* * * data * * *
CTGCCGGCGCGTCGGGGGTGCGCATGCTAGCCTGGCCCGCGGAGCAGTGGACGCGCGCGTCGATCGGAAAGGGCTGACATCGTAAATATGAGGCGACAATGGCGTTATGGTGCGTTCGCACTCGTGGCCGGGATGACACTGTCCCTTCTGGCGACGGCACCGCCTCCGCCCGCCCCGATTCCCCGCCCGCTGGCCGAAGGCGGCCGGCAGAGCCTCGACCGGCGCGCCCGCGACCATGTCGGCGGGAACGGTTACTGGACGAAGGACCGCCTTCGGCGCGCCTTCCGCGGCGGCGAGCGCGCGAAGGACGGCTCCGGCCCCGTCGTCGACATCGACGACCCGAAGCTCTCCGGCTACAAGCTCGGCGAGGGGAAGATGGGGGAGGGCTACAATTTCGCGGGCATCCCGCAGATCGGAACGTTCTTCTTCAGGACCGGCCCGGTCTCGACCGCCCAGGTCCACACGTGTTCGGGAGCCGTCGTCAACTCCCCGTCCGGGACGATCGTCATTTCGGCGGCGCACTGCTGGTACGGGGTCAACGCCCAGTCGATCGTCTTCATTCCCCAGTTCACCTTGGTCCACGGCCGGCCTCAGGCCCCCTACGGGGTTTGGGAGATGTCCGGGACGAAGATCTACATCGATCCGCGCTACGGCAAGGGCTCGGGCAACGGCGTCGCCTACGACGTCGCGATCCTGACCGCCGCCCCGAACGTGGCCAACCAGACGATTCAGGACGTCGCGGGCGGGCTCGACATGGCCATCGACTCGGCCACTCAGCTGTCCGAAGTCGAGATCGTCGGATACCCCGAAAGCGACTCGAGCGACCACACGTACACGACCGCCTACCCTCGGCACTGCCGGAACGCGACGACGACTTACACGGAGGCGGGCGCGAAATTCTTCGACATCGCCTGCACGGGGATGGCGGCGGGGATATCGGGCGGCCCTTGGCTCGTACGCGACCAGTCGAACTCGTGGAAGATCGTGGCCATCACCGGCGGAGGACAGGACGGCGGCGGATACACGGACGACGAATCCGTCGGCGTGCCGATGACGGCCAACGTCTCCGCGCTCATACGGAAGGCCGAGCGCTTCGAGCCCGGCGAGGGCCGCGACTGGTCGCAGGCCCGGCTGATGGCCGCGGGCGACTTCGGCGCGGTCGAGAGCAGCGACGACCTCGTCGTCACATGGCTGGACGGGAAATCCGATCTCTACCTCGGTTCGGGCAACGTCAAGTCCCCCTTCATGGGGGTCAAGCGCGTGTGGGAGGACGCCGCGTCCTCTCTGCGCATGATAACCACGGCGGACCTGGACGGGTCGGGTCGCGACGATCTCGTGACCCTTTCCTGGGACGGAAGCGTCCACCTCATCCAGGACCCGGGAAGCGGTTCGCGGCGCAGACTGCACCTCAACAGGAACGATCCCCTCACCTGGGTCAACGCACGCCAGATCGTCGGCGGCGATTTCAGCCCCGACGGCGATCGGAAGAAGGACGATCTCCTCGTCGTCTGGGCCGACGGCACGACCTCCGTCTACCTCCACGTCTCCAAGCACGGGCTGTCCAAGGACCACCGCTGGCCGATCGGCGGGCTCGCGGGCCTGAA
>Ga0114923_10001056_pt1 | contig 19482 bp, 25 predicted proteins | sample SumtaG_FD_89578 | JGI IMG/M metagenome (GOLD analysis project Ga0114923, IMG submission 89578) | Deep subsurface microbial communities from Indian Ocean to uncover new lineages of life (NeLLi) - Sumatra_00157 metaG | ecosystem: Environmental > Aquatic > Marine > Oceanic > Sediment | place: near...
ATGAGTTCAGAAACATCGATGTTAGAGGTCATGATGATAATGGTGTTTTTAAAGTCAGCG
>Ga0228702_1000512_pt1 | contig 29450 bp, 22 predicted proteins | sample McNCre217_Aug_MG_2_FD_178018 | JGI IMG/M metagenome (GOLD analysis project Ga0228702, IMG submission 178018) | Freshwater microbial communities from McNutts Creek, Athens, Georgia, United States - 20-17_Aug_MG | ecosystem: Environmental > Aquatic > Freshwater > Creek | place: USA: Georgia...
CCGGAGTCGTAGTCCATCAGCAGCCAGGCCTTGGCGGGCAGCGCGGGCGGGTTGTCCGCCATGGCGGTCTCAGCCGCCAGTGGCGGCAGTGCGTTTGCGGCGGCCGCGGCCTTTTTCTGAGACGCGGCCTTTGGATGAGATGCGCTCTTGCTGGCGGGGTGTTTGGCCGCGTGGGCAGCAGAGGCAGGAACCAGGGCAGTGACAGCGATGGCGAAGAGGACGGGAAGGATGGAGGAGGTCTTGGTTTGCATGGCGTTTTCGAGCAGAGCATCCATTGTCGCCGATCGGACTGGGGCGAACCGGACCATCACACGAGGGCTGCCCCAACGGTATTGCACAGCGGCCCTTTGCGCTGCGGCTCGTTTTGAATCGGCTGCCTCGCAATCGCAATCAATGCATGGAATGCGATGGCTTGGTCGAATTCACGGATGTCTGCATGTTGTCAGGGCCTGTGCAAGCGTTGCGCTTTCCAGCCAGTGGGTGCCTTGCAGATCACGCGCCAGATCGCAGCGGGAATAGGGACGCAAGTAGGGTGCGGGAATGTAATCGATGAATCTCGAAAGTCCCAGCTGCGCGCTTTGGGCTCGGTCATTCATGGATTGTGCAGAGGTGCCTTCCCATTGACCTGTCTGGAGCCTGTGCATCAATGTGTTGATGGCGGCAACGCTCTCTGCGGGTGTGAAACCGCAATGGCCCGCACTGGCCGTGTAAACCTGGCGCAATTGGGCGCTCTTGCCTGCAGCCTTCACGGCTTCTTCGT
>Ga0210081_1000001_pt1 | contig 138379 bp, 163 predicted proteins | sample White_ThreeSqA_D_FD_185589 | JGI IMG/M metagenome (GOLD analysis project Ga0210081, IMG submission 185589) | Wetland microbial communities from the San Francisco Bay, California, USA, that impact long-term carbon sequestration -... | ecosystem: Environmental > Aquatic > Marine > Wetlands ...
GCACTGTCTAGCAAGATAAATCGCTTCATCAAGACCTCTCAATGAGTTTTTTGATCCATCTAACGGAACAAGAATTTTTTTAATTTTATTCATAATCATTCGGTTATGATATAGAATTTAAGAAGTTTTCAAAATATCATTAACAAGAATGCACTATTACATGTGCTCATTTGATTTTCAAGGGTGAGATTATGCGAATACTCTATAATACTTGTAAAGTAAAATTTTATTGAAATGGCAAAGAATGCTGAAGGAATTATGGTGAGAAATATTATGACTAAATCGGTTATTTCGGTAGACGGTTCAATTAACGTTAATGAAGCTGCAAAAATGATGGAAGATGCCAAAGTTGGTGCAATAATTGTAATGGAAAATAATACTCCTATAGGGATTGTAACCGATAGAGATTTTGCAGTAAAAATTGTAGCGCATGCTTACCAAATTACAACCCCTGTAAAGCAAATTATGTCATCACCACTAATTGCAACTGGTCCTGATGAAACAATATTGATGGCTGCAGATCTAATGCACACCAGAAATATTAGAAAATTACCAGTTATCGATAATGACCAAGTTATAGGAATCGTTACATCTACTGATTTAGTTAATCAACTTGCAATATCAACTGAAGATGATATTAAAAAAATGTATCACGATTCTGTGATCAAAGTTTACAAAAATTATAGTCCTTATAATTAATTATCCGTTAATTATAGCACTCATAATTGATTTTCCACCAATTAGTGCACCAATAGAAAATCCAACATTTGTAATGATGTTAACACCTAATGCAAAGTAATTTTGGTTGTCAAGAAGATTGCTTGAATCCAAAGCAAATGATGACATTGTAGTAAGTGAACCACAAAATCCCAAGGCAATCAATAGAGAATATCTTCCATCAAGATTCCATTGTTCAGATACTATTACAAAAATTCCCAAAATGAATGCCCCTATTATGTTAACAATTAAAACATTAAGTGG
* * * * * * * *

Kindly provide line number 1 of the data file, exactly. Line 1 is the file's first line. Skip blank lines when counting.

CTGCCGGCGCGTCGGGGGTGCGCATGCTAGCCTGGCCCGCGGAGCAGTGGACGCGCGCGTCGATCGGAAAGGGCTGACATCGTAAATATGAGGCGACAATGGCGTTATGGTGCGTTCGCACTCGTGGCCGGGATGACACTGTCCCTTCTGGCGACGGCACCGCCTCCGCCCGCCCCGATTCCCCGCCCGCTGGCCGAAGGCGGCCGGCAGAGCCTCGACCGGCGCGCCCGCGACCATGTCGGCGGGAACGGTTACTGGACGAAGGACCGCCTTCGGCGCGCCTTCCGCGGCGGCGAGCGCGCGAAGGACGGCTCCGGCCCCGTCGTCGACATCGACGACCCGAAGCTCTCCGGCTACAAGCTCGGCGAGGGGAAGATGGGGGAGGGCTACAATTTCGCGGGCATCCCGCAGATCGGAACGTTCTTCTTCAGGACCGGCCCGGTCTCGACCGCCCAGGTCCACACGTGTTCGGGAGCCGTCGTCAACTCCCCGTCCGGGACGATCGTCATTTCGGCGGCGCACTGCTGGTACGGGGTCAACGCCCAGTCGATCGTCTTCATTCCCCAGTTCACCTTGGTCCACGGCCGGCCTCAGGCCCCCTACGGGGTTTGGGAGATGTCCGGGACGAAGATCTACATCGATCCGCGCTACGGCAAGGGCTCGGGCAACGGCGTCGCCTACGACGTCGCGATCCTGACCGCCGCCCCGAACGTGGCCAACCAGACGATTCAGGACGTCGCGGGCGGGCTCGACATGGCCATCGACTCGGCCACTCAGCTGTCCGAAGTCGAGATCGTCGGATACCCCGAAAGCGACTCGAGCGACCACACGTACACGACCGCCTACCCTCGGCACTGCCGGAACGCGACGACGACTTACACGGAGGCGGGCGCGAAATTCTTCGACATCGCCTGCACGGGGATGGCGGCGGGGATATCGGGCGGCCCTTGGCTCGTACGCGACCAGTCGAACTCGTGGAAGATCGTGGCCATCACCGGCGGAGGACAGGACGGCGGCGGATACACGGACGACGAATCCGTCGGCGTGCCGATGACGGCCAACGTCTCCGCGCTCATACGGAAGGCCGAGCGCTTCGAGCCCGGCGAGGGCCGCGACTGGTCGCAGGCCCGGCTGATGGCCGCGGGCGACTTCGGCGCGGTCGAGAGCAGCGACGACCTCGTCGTCACATGGCTGGACGGGAAATCCGATCTCTACCTCGGTTCGGGCAACGTCAAGTCCCCCTTCATGGGGGTCAAGCGCGTGTGGGAGGACGCCGCGTCCTCTCTGCGCATGATAACCACGGCGGACCTGGACGGGTCGGGTCGCGACGATCTCGTGACCCTTTCCTGGGACGGAAGCGTCCACCTCATCCAGGACCCGGGAAGCGGTTCGCGGCGCAGACTGCACCTCAACAGGAACGATCCCCTCACCTGGGTCAACGCACGCCAGATCGTCGGCGGCGATTTCAGCCCCGACGGCGATCGGAAGAAGGACGATCTCCTCGTCGTCTGGGCCGACGGCACGACCTCCGTCTACCTCCACGTCTCCAAGCACGGGCTGTCCAAGGACCACCGCTGGCCGATCGGCGGGCTCGCGGGCCTGAA